Putin, acknowledging Romney’s hard-line stance, recently told a Russian publication that it would make him take a tougher stand against a missile defense system in Europe. But Talent said Romney believes “we absolutely have to deploy a multi-layered missile defense as soon as possible. I think that would greatly contribute to peace.”

It’s no coincidence that more emphasis on missile defense is recommended in the 2012 Republican platform’s “American Exceptionalism” chapter, which was written by a subcommittee co-chaired by Talent. [The GOP platform is at: www.scribd.com/doc/104221532/2012-Gop-Platform ] That security and foreign policy part of the platform, reflecting Romney’s positions, also calls for strengthening the nation’s nuclear arsenal and avoiding deep cuts in Pentagon spending.

In general, Talent describes the “American Exceptionalism” chapter as a “peace through strength” platform that echoes some of the themes long advocated by President Ronald Reagan, notably maintaining a strong military and economy and taking a “trust but verify” attitude to arms control and other negotiations with nations like Russia.

Talent’s often hawkish positions on security issues also have been expressed in his testimony over the past couple of years to congressional committees on topics ranging from the defense budget to vice chairman of a bipartisan research group on weapons of mass destruction, Talent also has warned that the nation’s preparations against such “asymmetrical attacks” are inadequate.

-- On China, Democratic critics have accused Romney of talking tough about punishing China for unfair trade and currency manipulation, yet having a personal business history of running a management firm that bought U.S. companies that outsourced some jobs.

On Monday, for example, Obama told a crowd in Ohio that Romney has been “claiming he’s going to roll up his sleeves and he’s going take the fight to China.” The president added that “you can’t stand up to China when all you’ve done is send them our jobs.”

But Romney fired back, accusing Obama – whose administration filed a new auto-parts trade case against Beijing on Monday – of a political stunt that was “too little, too late” to curb China’s unfair trade practices. His campaign said fact-checkers found no evidence that Romney, when he led Bain Capital, was directly involved in shipping jobs overseas.

Talent says that Romney’s criticisms of Chinese currency manipulation and other trade practices are straightforward, while the Obama administration has failed to lead because it has not been upfront in acknowledging the problems.

“The Chinese have been manipulating their currency. Everybody’s said it, on both sides of the aisle. But [the administration] doesn’t want to say so publicly,” Talent said. “The Chinese are entitled to conclude that, if we don’t care about the issue even enough to tell the truth about it, then why should they change what they’re doing?”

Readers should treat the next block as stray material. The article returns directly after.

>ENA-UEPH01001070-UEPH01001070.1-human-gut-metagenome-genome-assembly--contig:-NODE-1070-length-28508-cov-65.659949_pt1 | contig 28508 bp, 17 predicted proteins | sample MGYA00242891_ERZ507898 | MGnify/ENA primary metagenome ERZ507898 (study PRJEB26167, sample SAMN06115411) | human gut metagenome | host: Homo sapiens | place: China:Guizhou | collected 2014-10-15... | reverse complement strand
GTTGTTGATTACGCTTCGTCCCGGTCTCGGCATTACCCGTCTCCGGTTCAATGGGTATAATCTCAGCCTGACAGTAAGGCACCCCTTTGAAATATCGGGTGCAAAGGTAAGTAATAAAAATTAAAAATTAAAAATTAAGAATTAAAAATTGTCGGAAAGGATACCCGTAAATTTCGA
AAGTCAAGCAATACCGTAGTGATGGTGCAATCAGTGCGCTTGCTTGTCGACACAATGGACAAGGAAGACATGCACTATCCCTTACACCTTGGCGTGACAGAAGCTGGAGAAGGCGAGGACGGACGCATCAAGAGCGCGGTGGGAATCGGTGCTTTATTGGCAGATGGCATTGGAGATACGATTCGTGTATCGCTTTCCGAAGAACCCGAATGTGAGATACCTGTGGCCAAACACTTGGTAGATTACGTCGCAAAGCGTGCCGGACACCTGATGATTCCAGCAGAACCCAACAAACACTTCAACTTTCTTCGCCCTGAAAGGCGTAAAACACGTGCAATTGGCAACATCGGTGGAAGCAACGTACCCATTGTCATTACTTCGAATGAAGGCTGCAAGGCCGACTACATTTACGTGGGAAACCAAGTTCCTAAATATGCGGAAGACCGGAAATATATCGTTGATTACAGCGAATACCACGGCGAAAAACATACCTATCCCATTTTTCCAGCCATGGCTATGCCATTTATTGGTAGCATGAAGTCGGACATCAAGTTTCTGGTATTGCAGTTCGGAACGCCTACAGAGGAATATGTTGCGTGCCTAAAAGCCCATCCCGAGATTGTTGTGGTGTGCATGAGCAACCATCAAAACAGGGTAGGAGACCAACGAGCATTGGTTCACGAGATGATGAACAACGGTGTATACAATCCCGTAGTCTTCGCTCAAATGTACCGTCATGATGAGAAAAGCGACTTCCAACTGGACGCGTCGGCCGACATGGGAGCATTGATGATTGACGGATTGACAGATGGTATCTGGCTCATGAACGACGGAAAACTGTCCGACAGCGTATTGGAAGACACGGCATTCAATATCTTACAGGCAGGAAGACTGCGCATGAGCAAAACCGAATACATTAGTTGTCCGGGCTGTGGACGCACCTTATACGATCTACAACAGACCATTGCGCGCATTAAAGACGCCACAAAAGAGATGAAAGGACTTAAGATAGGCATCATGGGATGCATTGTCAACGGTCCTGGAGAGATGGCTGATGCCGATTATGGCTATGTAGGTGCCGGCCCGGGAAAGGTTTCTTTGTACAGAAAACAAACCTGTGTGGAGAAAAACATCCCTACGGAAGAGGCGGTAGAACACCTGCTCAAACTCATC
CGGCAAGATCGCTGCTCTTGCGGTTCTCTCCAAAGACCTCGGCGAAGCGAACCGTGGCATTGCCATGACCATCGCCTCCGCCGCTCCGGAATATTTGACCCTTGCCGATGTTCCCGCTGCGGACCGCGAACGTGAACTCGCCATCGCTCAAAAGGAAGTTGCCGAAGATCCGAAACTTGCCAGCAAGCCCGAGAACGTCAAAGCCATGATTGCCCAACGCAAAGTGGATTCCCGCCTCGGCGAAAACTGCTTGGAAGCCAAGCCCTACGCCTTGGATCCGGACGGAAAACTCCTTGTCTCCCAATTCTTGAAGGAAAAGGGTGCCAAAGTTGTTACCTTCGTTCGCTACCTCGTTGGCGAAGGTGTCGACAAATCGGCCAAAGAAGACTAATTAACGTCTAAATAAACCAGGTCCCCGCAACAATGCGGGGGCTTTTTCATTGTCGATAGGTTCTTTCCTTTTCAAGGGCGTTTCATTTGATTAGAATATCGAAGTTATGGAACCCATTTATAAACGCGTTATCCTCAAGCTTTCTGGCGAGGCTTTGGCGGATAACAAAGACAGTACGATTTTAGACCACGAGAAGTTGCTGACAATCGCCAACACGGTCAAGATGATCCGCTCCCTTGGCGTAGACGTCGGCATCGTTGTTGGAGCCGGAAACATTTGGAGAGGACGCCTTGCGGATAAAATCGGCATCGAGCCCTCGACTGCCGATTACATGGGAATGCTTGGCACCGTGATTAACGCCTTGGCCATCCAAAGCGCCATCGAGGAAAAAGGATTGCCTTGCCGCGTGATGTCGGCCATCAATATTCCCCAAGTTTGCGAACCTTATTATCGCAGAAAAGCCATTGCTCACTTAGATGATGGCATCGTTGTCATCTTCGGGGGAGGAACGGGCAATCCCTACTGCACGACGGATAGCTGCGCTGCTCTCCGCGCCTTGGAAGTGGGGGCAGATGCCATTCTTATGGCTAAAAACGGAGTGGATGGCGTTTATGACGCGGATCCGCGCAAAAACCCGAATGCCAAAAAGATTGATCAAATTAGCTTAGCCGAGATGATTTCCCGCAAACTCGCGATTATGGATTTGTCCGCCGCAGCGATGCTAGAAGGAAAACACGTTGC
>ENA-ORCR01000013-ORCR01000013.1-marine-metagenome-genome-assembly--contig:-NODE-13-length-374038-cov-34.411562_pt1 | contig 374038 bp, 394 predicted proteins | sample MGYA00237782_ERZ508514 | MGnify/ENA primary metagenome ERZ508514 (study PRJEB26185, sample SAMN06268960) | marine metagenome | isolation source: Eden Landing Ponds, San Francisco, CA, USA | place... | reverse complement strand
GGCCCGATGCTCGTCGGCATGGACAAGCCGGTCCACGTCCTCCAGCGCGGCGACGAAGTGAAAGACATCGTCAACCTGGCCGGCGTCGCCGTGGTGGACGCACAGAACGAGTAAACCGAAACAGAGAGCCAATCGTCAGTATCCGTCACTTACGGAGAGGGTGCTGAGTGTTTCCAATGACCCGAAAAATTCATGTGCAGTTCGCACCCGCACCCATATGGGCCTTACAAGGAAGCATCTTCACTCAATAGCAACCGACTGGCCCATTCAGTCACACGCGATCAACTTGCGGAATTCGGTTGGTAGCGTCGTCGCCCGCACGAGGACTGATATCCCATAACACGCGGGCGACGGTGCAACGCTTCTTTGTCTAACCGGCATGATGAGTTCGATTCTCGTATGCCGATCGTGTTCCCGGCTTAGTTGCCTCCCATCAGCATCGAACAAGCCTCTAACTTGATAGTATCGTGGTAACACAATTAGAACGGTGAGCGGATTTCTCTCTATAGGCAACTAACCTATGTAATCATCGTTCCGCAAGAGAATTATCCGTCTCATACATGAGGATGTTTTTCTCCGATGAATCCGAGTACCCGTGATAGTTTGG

“So the first thing you do is just tell the truth about what they’re doing. Then you may be able to work with them on a solution.”

Debates, Cabinet possibility

Arguing that Romney should be given more credit for his security and foreign policy stances, Talent said he is looking forward to the Romney-Obama debates in October -- including the final debate, which will focus on international issues.

Romney “spent several days” preparing for the debates “and I’m sure he’ll prepare more,” said Talent. “We really need to focus on these issues as a country. And that [foreign policy] debate is going to be an opportunity.”

Talent describes Romney as “a man with a lot of ideas. He’s done a lot of thinking over the years” -- on a wide range of issues. “One of the biggest things that I think is laughable is the idea that Romney hasn’t proposed enough detail for what he wants to do." 

Talent tends to downplay his own role, saying Romney gets advice “on a lot of different areas, and there’s a lot of people he’s met over the years who he admires.” Romney does not have one particular “go-to person in this area," Talent adds. "He likes to hear a broad range of views and then he decides what he’s going to do.”

Last week, for example, the foreign policy adviser who was the most out front to the media in explaining Romney’s views on the Middle East was Richard S. Williamson, a Chicago Republican with extensive foreign-policy and State Department expertise who earlier had run unsuccessfully for the U.S. Senate in 1992 against Democrat Carol Moseley-Braun.

“I have enormous respect for Ambassador Williamson, and so does Gov. Romney,” Talent said. “Rich is a very good communicator. And I think, at this stage of the campaign, that’s obviously who you want up front,” talking with the national media. But Talent said Williamson is among several key advisers on foreign and security affairs.

While Talent – who has been advising Romney for years – is often mentioned as a potential Secretary of Defense or Secretary of the Department of Homeland Security or a high White House post in a Romney administration, he told the Beacon that he has “had no discussions with [Romney] on that. Everybody is focused on the election. And that’s what’s appropriate.”

As for Romney’s presidential transition team, which has been led since June by former Utah Gov. and HHS Secretary Mike Leavitt, Talent said he has merely “some advisory capacity there, because there is a connection – and has to be – between the policies of the campaign and the policies that would be implemented if Gov. Romney wins.”

But the campaign and transition efforts operate on separate tracks, “to the extent possible,” Talent said. “We’re not talking a lot about it because it’s not appropriate.”

Among the Missouri leaders who think Talent brings a lot to the Romney campaign is state Auditor Tom Schweich, who has foreign policy experience as a former chief of staff to three U.S. ambassadors to the United Nations and, later, as acting assistant secretary of state at the State Department’s Bureau for International Narcotics and Law Enforcement Affairs. 

In an interview, Schweich said Talent provides “well-researched, high-quality advice to Gov. Romney on a wide array of foreign policy topics. He is not emotional or overly political in his advice. His advice is based entirely on his encyclopedic knowledge of foreign policy and recognition of what things are best for this country.”

From his dealings with Talent, Schweich called him “a very good adviser because he’s so well versed in the facts and has so much information about what’s going on the in the world. And he’s good at synthesizing those facts into effective ideas for a coherent foreign policy.”